- Save as an STL file where you can find it.
- Go to your Slicer program and import this STL file into the programs workplace.
- Lay the boom flat on the programs workbench ready for printing, wider side down.
- Select two layers for the external shell and two layers for each of the top and bottom layers.
- Select 20% to 40% infill to give internal support without too much weight. This also allows you to print the top layer on to an infill medium and not have a big melted mess that sags down into open space inside.
- Save for printing (it is usually saved automatically as Gcode which is the printer coded instructions)
- Set up your printer with everything on the normal/medium/middle settings and start printing. Don’t forget to use a good adhesive like a smear of glue stick on the base, see your printer instructions. It should take an hour or so, so time for a cuppa.
What have you done here?
You have converted an image in your head into a digital representation in the CAD then used the Slicer to convert this to something the printer can use. It never ceases to amaze me that we now have the ability to think up a useful gizmo, design it and have it in our hands within an hour or so.
But even at this basic stage, there are some traps that can easily be avoided.
First trap. Not supporting the top layer. Without the infill built up inside the top layer the hot PLA will simply sag down into the empty space underneath. We will be discussing in future articles how to think and prepare complex objects for printing to avoid this common mistake. 3D printing does not like overhangs or horizontal layers. They need to be support somehow.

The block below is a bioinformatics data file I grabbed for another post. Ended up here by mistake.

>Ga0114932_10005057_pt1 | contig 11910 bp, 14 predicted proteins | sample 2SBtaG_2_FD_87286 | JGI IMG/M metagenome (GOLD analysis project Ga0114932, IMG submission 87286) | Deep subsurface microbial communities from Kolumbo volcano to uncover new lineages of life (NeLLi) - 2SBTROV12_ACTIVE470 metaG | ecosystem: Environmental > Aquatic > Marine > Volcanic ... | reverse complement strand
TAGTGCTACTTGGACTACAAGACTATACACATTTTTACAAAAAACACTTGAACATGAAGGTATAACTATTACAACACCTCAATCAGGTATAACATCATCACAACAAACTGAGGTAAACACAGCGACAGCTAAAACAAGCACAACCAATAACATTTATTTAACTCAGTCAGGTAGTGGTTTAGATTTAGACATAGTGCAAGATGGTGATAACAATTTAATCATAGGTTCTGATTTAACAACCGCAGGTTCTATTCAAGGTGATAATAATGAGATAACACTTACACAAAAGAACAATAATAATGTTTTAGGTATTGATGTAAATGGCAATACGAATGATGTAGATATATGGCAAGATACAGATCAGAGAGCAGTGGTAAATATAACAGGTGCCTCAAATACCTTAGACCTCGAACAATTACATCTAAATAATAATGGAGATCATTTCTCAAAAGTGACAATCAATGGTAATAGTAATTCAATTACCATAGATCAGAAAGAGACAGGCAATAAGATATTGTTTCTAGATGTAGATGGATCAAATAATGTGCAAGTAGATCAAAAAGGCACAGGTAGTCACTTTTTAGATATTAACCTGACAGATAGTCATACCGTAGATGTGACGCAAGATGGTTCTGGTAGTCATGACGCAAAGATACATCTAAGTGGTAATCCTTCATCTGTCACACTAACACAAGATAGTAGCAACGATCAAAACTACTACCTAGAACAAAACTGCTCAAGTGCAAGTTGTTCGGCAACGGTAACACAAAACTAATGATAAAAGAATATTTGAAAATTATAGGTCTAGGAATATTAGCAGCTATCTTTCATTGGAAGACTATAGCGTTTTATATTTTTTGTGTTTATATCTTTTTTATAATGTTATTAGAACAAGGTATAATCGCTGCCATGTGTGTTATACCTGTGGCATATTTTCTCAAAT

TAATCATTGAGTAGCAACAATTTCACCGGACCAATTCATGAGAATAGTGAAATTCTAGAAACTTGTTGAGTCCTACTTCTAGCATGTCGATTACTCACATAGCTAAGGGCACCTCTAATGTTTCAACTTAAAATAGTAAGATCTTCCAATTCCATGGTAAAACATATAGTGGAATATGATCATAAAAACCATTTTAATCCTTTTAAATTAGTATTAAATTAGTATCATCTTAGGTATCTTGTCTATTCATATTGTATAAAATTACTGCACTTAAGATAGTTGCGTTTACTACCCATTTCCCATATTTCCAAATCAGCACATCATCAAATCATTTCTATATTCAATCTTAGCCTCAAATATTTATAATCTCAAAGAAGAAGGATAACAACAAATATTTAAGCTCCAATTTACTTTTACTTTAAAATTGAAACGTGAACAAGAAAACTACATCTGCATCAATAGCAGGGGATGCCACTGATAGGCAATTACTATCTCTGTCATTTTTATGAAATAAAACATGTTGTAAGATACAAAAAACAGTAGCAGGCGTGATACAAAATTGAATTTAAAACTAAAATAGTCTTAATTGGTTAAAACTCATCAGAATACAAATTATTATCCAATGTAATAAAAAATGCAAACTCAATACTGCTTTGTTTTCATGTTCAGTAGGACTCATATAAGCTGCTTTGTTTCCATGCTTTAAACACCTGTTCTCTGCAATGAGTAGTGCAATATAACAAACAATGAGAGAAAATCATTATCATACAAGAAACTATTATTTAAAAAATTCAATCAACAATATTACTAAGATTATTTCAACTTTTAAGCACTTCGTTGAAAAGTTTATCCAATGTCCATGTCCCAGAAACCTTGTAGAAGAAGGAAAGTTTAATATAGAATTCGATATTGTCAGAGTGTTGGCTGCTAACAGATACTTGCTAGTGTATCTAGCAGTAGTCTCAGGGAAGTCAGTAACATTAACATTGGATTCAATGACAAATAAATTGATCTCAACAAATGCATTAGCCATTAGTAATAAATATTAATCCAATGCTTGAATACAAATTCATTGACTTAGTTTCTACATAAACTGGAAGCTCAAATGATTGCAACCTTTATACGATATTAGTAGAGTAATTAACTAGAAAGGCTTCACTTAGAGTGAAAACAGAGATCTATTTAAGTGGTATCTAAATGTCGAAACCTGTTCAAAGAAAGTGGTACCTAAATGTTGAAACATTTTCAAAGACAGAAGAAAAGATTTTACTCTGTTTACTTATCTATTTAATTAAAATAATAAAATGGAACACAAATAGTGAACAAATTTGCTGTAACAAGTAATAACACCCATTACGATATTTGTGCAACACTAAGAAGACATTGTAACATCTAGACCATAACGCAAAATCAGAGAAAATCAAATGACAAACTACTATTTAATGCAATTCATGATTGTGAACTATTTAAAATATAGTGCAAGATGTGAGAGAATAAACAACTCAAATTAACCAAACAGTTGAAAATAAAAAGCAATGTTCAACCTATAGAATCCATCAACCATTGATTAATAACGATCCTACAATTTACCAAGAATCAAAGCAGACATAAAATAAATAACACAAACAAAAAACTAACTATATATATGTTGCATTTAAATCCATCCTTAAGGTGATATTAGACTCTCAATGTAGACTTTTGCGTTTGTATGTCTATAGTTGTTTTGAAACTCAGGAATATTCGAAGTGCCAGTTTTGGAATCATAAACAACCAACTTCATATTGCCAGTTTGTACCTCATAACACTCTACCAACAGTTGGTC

Second trap. The object is too heavy. Infill is an excellent way of strengthening hollow objects like booms without adding unnecessary mass. Experiment with the infill percentage on your printer to get to a balance between strength, rigidity and mass. We are always looking at ways of keeping our beautiful bots on a “diet”.
Figure 3. Note the infill plastic inside the boom. This one only represents 30% of the internal mass (the rest is air) and does a great job strengthening the object but keeping it light
Third trap. Using too many layers. Two to three layers on the external shell usually gives plenty of strength for most RC objects including hulls (more of that in future articles).
Before starting each object, try to put yourself in the shoes of the printer and think about the whole building process as laying out many metres of fine fibre like a long rope or squeezed toothpaste . As you become more experienced, the pitfalls and traps will all be obvious from the start and you will easily recognise them and avoid them.
Why not think about extending what you have learnt here. Some suggestions:
- Experiment with length, shape and cross sections.
Figure 4. If you want more length you may have to print from corner to corner of you printer base
- See if you can design and print a neat tight fitting slider like this one. This is actually rather easy once you have mastered the basics.
Figure 5. Making accessories is a natural progression when you understand 3D printing
Enjoy the journey, lots more fun to come.
Author: Selwyn Holland
Images: Selwyn Holland
END of article 2